As an advocate of offering more options for school leavers, it should have been music to my ears to hear that the Government plans to introduce the Apprenticeship Levy in April 2017 to fund the creation of three million apprentices in training or employment by 2020.
This morning, the Institute of Fiscal Studies (IFS) released a report expressing their concerns that the three million target, and the new funding system, risk poor value for money.
I can’t help but feel a sense of déjà vu.
It wasn’t so long ago that Labour championed their target to get half of young people going to university. Not that much later and suddenly we are in a position of having too many graduates with questionable degrees who are struggling to find employment.
The ridiculous thing is that we’ve also got a shortage of skilled workers. Many industries now rely on vast numbers of our Eastern European neighbours, and their apparent willingness to work, to get menial jobs done. It’s taken the whole hot topic of #Brexit to get us to ask questions about the abilities of our own, home-grown workforce.
So – we all applauded the new focus on apprenticeships. After all, the big difference between an apprentice and a graduate is that an apprentice gets a paid job with a qualification attached and an opportunity for career progression – and a graduate gets a frequently non-vocational degree, a huge debt and no guarantee of a job at all.
What’s not to like? Well quite a lot it appears – and it’s the very term “apprentice” that seems to be the problem with some people.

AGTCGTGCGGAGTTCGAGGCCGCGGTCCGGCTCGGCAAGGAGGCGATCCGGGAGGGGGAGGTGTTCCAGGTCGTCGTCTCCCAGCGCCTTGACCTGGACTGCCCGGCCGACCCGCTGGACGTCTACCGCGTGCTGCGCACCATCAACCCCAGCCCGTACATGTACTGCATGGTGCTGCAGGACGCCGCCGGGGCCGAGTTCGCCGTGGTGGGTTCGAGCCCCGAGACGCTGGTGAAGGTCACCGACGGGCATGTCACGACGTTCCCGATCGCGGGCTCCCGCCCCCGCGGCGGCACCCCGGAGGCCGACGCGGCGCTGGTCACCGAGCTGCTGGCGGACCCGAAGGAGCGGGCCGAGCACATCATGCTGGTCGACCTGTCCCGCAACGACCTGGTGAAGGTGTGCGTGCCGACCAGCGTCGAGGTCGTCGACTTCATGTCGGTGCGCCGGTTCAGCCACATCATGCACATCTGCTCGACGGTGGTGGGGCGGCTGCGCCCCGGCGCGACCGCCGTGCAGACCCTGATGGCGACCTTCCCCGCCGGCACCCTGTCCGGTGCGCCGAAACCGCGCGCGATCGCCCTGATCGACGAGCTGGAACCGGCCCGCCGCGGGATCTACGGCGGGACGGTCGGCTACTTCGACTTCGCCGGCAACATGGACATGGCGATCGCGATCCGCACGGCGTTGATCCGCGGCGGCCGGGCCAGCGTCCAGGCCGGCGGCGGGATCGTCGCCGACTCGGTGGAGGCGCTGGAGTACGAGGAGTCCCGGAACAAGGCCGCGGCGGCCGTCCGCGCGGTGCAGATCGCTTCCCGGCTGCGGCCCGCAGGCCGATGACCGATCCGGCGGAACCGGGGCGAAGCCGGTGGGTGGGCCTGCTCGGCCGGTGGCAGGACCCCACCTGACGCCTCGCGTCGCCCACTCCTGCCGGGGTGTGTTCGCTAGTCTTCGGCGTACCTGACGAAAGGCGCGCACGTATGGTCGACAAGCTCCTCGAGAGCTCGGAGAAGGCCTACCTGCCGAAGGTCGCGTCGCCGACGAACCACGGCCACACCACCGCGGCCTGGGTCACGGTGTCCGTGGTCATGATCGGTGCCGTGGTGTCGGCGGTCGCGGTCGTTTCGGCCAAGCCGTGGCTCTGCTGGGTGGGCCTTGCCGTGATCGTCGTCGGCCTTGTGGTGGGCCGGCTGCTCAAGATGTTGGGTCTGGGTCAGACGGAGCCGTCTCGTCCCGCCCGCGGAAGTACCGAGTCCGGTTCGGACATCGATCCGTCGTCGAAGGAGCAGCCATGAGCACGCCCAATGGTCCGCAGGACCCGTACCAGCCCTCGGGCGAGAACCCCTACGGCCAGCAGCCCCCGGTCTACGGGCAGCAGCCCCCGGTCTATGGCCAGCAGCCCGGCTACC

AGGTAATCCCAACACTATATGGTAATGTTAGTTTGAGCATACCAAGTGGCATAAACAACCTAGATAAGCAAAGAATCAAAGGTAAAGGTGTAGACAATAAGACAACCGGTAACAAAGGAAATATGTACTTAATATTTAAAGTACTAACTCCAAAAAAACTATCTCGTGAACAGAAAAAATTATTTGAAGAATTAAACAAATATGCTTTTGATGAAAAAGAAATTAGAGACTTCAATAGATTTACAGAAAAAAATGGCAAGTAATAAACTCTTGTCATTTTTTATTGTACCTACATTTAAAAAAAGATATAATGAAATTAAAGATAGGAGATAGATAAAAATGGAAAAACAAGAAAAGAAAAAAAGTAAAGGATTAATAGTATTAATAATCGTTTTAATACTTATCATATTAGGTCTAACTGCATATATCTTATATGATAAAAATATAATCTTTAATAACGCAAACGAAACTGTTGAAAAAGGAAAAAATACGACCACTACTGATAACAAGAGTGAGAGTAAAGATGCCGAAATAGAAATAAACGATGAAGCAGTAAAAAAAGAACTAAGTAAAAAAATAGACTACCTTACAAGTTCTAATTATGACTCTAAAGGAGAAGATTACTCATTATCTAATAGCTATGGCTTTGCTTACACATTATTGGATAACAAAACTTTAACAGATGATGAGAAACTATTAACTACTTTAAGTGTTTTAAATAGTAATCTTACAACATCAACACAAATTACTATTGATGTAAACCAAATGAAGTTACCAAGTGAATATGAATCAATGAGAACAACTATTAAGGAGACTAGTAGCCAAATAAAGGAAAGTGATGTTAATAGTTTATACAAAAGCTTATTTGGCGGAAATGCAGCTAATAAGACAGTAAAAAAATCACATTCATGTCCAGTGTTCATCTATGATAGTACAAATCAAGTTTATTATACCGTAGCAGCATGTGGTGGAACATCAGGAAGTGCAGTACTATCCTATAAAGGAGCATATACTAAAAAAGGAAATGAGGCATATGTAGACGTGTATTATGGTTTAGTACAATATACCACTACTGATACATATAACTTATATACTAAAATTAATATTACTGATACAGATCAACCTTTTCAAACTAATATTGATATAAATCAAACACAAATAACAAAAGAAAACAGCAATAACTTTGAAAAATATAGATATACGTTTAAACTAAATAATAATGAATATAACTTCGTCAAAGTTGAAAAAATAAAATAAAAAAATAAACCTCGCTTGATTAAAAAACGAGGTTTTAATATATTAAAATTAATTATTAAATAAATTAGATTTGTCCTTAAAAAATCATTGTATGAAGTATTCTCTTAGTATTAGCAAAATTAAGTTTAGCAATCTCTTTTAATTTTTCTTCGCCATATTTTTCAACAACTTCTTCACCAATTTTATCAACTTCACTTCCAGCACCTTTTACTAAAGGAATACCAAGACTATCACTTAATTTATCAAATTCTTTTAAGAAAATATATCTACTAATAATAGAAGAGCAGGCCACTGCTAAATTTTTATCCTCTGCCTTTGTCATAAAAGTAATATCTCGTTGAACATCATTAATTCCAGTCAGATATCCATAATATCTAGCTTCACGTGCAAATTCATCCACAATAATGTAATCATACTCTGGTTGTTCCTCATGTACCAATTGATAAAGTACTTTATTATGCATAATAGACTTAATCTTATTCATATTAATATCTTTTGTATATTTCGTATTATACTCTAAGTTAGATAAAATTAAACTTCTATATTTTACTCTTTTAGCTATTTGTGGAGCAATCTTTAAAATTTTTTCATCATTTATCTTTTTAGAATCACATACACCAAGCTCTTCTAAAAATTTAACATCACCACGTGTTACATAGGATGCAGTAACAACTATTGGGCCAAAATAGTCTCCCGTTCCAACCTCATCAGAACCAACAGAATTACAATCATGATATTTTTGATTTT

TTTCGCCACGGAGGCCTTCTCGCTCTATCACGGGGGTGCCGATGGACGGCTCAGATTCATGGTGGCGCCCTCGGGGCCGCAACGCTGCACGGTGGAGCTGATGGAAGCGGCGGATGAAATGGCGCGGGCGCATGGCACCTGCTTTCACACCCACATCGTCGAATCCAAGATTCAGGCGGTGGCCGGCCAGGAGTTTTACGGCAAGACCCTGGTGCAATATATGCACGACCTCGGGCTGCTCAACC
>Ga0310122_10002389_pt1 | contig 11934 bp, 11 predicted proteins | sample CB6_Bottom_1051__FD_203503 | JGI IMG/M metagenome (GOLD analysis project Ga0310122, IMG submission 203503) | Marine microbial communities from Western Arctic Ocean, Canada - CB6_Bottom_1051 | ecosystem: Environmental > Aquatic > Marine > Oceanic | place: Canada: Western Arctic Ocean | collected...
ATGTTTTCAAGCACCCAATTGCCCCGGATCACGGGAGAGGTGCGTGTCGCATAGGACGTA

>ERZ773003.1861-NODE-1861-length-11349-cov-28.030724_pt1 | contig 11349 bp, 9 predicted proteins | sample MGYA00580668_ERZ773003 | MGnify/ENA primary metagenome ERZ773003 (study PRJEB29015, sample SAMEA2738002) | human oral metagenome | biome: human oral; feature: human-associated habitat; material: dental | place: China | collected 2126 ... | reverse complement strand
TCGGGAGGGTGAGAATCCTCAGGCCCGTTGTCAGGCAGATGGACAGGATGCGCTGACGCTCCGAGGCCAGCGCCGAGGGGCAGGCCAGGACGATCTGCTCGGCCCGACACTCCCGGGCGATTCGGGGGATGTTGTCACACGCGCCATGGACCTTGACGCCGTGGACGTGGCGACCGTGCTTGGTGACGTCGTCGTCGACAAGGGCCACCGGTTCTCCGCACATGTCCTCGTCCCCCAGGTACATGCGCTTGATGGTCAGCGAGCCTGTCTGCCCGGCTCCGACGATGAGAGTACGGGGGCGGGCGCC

Libby Purves wrote a great piece in The Times ‘Let’s stop sneering at blue-collar careers’ recently. She suggests, “A dull and barely competent junior executive, with a degree he can’t remember anything about, feels able to look down on a skilled electrician on whose work lives will depend. A third-class politics graduate feels (very unwisely) more secure and advanced in life than a hotel manager. The very phrase “blue-collar” tells its story.”
Apprenticeships have long been associated with ‘blue-collar’ careers. Quite rightly so, as vocational careers, I would much rather know my plumber has learnt on the job than from a text book.
This despite apprenticeships having moved with the times with many legal and accountancy firms seeing the perks of taking non-grads to work practically as well as theoretically. For many bright students who fear the debt of university, and the lack of one-to-one time with their professors, these higher apprenticeships are perfect alternatives.
But, putting a target on the number of pupils to start apprenticeships is the wrong starting point. Just as government policy went for quantity over quality of university education, we risk tarnishing the reputation of the modern apprenticeship before it has already begun.
We have the opportunity to start something brilliant and give young people a number of opportunities to choose from instead of the default option that is university. Let’s not ruin it by chasing numbers over quality.
So, my advice to the Government and teachers is simple. Don’t live by targets and league tables. Instead, let’s encourage our students to choose a route, vocational or academic, that will allow to them to thrive and be the most successful in whatever they choose to do.